The Theology of Feedback

The Ancient of Days by William BlakeAn area of great interest to me at the moment is the value of effective feedback in raising standards. This is partly due to the prominence it has been given in recent research reviews of the relative impacts of different interventions in the classroom. When looking at the most successful interventions (see also the new course from @Dragonflytraining on ‘Research for Learning’) you see that findings from Hattie and The Sutton Trust rank feedback as one of the most influential ways that teachers can make a tangible difference to their students’ progress. Hattie is quick to point out that the teacher’s view of what is considered useful feedback often differs hugely from that of the student. The underpinning importance of the relationship of the teacher to the student prompted some interesting connections with key theological concepts that perhaps gives an insight into the true nature of effective feedback.

Firstly, what is crucial to a truly differentiated approach is an understanding that not all learners are the same. This is not news to teachers who have spent many a break and lunch time discussing their students as individuals. Good marking, reporting and feedback to parents has always been individualised and personal. This recognises the personhood of students rather than any attempt to define them as a collective which diminishes their individuality. Of course this can be hard work to achieve, especially when faced with large classes, and unfortunately sometimes the opposite does occur. I remember the schoolgirls who told me that they had no idea how to make progress in Maths because the whole class was always awarded a C3 when it came to termly reporting. I assumed this to be typical student exaggeration until I looked up the set’s results for the past few reports, only to see it was true. These occurrences are thankfully rare, as the majority of teachers spend hours attempting to personalise learning. The example however does highlight something that Hattie makes clear, that it is important to think about how feedback is received rather than merely how it will be given. In Christian Theology there are some amazing writings, particularly from the patristic era, concerning the idea of humans as a reflection of the Divine Personhood (Gregory of Nyssa et al). Even without a belief in the Divine Personhood it could be worth thinking about the individuals in the class as a reflection of the characteristics modelled by the teacher. Either way, feedback is feedback to an individual responding to their learning experience.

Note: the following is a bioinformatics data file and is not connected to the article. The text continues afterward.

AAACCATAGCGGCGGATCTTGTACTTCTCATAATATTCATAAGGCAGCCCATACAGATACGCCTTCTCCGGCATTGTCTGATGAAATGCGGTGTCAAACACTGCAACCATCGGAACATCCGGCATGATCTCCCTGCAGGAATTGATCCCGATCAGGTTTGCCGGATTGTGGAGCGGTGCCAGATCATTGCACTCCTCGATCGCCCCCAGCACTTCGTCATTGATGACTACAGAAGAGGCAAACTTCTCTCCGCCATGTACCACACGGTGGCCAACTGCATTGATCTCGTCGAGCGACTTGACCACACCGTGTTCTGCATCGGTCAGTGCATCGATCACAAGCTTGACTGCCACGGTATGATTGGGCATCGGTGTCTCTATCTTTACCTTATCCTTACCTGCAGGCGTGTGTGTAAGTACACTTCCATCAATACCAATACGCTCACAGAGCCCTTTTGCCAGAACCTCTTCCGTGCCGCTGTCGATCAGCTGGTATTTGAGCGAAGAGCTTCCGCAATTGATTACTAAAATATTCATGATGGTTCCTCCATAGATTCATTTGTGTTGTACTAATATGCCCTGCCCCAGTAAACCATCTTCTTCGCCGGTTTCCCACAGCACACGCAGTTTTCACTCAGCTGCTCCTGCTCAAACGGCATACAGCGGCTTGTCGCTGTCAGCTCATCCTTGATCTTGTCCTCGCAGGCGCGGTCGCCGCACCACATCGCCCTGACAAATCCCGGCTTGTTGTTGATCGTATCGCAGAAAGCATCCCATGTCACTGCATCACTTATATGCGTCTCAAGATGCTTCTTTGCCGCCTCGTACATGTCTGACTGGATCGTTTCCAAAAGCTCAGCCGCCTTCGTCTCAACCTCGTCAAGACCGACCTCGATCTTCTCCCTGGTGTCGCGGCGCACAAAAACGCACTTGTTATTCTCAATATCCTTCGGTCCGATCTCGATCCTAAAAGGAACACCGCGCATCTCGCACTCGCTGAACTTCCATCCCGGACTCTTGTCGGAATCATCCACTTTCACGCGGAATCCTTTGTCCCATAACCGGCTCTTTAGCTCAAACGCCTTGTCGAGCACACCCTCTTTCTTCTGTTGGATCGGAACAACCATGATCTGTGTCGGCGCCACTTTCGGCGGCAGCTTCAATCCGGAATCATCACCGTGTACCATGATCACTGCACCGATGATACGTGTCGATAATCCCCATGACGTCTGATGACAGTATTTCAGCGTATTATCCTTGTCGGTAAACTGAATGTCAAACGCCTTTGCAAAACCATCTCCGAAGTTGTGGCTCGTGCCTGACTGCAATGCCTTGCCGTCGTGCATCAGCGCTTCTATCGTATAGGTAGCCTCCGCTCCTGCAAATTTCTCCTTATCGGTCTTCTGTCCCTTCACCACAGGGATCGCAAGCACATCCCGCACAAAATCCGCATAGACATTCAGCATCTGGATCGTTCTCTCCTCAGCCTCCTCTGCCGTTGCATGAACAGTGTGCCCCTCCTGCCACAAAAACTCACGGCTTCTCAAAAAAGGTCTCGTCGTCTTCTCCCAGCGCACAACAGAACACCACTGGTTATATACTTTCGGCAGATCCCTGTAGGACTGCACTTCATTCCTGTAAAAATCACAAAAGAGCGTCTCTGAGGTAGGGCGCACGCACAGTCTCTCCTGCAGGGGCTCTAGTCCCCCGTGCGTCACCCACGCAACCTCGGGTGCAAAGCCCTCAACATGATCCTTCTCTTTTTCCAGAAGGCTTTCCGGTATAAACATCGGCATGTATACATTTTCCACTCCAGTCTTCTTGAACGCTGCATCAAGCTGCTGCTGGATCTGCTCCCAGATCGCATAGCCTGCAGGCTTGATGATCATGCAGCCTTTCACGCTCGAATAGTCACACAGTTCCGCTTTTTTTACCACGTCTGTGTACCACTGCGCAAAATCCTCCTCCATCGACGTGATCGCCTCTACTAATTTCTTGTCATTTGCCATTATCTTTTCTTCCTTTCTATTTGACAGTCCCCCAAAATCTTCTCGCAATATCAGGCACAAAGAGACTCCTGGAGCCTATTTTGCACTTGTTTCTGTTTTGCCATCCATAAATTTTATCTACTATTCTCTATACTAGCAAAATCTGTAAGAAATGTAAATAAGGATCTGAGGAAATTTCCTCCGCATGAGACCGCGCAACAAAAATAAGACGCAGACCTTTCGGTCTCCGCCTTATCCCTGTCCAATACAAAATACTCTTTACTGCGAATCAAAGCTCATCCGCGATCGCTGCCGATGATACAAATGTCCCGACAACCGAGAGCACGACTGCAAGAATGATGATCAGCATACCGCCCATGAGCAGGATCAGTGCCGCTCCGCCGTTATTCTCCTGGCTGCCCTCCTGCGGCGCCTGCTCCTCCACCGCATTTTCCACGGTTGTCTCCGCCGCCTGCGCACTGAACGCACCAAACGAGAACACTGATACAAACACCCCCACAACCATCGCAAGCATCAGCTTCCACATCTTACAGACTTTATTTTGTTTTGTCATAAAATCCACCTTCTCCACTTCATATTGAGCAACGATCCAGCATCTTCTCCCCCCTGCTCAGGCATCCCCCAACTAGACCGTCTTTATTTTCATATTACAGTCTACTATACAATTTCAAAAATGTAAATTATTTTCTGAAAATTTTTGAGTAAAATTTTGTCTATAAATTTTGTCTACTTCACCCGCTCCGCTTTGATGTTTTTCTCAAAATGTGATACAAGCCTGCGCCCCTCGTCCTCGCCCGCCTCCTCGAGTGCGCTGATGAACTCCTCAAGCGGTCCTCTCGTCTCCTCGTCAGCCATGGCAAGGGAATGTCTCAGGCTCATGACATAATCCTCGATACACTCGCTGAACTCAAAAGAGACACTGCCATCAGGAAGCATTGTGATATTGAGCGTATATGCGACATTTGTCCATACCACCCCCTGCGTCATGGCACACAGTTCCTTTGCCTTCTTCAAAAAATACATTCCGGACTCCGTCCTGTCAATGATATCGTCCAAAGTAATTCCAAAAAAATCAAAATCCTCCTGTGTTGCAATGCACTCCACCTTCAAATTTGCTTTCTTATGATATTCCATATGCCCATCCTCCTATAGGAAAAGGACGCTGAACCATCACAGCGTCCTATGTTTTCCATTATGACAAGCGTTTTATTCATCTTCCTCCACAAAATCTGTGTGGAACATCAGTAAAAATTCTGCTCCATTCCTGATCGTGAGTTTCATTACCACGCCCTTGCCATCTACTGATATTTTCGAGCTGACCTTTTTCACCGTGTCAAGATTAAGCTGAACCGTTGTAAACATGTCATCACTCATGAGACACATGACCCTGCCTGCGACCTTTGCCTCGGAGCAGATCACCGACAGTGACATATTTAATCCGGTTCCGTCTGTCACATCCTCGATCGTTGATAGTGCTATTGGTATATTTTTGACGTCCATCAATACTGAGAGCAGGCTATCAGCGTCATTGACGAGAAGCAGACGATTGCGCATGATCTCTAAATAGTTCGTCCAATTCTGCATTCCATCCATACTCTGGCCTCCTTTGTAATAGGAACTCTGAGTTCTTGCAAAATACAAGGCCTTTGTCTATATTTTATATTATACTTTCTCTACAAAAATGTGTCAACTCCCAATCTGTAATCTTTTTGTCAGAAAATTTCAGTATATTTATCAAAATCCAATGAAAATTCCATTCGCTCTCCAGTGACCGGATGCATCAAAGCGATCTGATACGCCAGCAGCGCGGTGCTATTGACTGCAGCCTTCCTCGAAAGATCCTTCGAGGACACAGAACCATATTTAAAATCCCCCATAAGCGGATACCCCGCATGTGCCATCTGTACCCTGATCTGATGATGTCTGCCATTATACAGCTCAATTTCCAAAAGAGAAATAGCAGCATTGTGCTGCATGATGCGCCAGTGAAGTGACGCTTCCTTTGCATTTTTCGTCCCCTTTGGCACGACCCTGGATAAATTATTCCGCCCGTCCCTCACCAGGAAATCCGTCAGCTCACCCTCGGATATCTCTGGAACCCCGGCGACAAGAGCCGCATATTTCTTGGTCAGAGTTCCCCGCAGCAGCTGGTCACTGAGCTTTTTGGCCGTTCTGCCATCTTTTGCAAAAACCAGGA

This is just one aspect in which I see a correlation between feedback and theology, but the main way I want to consider here is to look at the nature of the relationship between the teacher and the individual student. One of the hardest topics I would normally teach as part of A level Philosophy of Religion was the response of Process Theodicy (‘theodicy’ comes from the Greek, literally meaning the righteousness of God) to the Problem of Evil. The Problem of Evil states that there appears to be an incompatibility between the concept of a loving deity and the existence of evil. The two main Judeo-Christian traditional positions that are usually studied first are those of Augustine and Irenaeus. A third position that is often looked at is that of the Process Theologians, such as Alfred Whitehead and David Griffin, amongst others. Whitehead believed that God pushed the world forward in creative ways. These theologians argue for a neo-classical view of God that instead of being omniscient, omnipotent and infinite, God is located in time, not knowing what the future will hold. The reason for this is because by sacrificing these qualities God is able to be affected by human actions and to be able to respond to them. 20140220-173152.jpgThis quality was a particular focus for Jurgen Moltmann’s seminal work, ‘The Crucified God‘ which argued against the traditional view of God as impassible, meaning that humans were unable to affect God. Instead he argues for the passibility of God, that God suffers with humanity in their suffering. By sharing in the process, the future is a product of that reciprocal relationship. Humanity is comforted and encouraged knowing that God is alongside them. The Process Theologians argue that this is a truly loving relationship where God has initiated the creative process and urges it forwards.